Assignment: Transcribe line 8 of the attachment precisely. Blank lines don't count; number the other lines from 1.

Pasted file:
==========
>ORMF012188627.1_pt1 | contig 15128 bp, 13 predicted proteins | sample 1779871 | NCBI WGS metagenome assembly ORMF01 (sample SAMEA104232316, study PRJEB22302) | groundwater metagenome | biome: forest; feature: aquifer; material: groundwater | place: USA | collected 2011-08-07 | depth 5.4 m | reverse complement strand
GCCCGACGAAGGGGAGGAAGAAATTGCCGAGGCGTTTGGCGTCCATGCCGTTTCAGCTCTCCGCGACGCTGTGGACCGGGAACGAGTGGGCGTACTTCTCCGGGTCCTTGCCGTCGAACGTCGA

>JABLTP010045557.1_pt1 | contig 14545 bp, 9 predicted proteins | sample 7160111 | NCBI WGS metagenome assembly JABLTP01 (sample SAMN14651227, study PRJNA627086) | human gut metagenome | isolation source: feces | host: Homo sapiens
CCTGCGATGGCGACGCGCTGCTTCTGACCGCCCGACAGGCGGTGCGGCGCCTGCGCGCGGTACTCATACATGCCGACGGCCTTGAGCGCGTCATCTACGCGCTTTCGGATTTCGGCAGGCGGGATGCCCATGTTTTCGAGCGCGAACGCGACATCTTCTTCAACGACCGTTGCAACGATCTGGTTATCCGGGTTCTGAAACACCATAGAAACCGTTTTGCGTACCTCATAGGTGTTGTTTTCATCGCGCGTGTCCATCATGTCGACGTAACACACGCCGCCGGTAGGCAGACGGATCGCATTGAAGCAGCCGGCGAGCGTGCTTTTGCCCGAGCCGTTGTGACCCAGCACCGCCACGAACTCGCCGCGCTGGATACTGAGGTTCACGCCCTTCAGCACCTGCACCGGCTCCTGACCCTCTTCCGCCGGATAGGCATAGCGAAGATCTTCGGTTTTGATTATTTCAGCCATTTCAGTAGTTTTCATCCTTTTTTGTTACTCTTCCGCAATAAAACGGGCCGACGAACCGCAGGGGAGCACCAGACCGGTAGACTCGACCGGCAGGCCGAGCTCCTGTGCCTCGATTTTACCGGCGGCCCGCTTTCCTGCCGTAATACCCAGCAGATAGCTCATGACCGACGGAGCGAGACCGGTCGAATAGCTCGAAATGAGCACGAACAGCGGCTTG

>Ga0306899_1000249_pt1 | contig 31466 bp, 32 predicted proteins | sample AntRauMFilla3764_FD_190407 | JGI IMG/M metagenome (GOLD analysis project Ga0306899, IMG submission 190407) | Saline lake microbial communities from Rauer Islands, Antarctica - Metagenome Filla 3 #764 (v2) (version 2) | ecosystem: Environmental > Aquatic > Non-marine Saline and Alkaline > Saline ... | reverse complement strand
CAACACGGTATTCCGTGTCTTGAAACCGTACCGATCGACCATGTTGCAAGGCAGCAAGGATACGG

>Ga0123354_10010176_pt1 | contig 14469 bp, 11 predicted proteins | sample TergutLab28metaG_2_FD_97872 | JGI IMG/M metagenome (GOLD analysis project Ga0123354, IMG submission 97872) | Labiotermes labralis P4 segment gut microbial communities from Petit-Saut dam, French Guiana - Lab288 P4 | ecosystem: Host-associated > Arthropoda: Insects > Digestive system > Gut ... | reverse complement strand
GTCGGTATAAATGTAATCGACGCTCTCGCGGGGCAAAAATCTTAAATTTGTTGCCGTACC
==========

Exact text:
GTCGGTATAAATGTAATCGACGCTCTCGCGGGGCAAAAATCTTAAATTTGTTGCCGTACC